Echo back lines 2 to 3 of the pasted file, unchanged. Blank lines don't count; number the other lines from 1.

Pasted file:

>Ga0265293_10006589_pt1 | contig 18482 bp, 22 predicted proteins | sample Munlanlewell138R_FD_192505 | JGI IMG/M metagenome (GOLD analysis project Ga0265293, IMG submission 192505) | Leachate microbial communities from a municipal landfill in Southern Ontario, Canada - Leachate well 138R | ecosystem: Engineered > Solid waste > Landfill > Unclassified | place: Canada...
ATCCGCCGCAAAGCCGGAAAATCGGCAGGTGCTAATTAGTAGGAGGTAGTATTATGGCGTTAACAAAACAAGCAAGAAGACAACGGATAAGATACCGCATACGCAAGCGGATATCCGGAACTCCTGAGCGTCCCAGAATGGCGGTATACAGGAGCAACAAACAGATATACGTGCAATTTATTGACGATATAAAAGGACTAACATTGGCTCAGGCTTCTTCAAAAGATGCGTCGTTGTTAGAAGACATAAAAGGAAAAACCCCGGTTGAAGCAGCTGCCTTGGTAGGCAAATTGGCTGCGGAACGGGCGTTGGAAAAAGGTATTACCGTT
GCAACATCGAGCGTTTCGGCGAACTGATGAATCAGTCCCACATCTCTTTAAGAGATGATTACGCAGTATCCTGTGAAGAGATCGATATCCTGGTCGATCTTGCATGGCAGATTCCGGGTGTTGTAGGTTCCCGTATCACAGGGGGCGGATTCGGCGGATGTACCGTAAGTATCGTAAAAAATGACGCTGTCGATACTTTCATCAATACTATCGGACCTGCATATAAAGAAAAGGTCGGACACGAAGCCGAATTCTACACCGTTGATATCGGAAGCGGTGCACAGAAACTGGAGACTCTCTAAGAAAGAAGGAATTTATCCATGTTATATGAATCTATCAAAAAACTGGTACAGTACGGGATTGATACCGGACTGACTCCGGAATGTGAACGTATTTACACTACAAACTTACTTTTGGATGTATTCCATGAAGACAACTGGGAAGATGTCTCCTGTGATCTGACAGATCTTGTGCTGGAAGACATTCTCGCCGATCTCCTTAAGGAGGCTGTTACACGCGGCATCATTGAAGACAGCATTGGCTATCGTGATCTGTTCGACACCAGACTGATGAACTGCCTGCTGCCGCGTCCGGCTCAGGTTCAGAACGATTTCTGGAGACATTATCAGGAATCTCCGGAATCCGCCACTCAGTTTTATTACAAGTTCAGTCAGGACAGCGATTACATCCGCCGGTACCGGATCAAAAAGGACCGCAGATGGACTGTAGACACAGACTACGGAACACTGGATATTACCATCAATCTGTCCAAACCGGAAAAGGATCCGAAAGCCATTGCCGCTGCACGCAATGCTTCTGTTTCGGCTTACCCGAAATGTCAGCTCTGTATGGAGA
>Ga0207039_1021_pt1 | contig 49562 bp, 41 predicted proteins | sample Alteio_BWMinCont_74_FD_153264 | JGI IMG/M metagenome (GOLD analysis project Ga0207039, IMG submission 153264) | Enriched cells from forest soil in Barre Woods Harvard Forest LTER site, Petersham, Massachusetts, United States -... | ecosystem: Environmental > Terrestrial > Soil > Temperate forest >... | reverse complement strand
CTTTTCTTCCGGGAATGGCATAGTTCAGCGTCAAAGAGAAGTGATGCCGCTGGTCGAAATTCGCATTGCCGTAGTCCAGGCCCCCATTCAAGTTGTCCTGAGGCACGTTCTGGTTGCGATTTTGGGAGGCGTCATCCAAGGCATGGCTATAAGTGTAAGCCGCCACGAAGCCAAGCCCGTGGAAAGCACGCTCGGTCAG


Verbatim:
ATCCGCCGCAAAGCCGGAAAATCGGCAGGTGCTAATTAGTAGGAGGTAGTATTATGGCGTTAACAAAACAAGCAAGAAGACAACGGATAAGATACCGCATACGCAAGCGGATATCCGGAACTCCTGAGCGTCCCAGAATGGCGGTATACAGGAGCAACAAACAGATATACGTGCAATTTATTGACGATATAAAAGGACTAACATTGGCTCAGGCTTCTTCAAAAGATGCGTCGTTGTTAGAAGACATAAAAGGAAAAACCCCGGTTGAAGCAGCTGCCTTGGTAGGCAAATTGGCTGCGGAACGGGCGTTGGAAAAAGGTATTACCGTT
GCAACATCGAGCGTTTCGGCGAACTGATGAATCAGTCCCACATCTCTTTAAGAGATGATTACGCAGTATCCTGTGAAGAGATCGATATCCTGGTCGATCTTGCATGGCAGATTCCGGGTGTTGTAGGTTCCCGTATCACAGGGGGCGGATTCGGCGGATGTACCGTAAGTATCGTAAAAAATGACGCTGTCGATACTTTCATCAATACTATCGGACCTGCATATAAAGAAAAGGTCGGACACGAAGCCGAATTCTACACCGTTGATATCGGAAGCGGTGCACAGAAACTGGAGACTCTCTAAGAAAGAAGGAATTTATCCATGTTATATGAATCTATCAAAAAACTGGTACAGTACGGGATTGATACCGGACTGACTCCGGAATGTGAACGTATTTACACTACAAACTTACTTTTGGATGTATTCCATGAAGACAACTGGGAAGATGTCTCCTGTGATCTGACAGATCTTGTGCTGGAAGACATTCTCGCCGATCTCCTTAAGGAGGCTGTTACACGCGGCATCATTGAAGACAGCATTGGCTATCGTGATCTGTTCGACACCAGACTGATGAACTGCCTGCTGCCGCGTCCGGCTCAGGTTCAGAACGATTTCTGGAGACATTATCAGGAATCTCCGGAATCCGCCACTCAGTTTTATTACAAGTTCAGTCAGGACAGCGATTACATCCGCCGGTACCGGATCAAAAAGGACCGCAGATGGACTGTAGACACAGACTACGGAACACTGGATATTACCATCAATCTGTCCAAACCGGAAAAGGATCCGAAAGCCATTGCCGCTGCACGCAATGCTTCTGTTTCGGCTTACCCGAAATGTCAGCTCTGTATGGAGA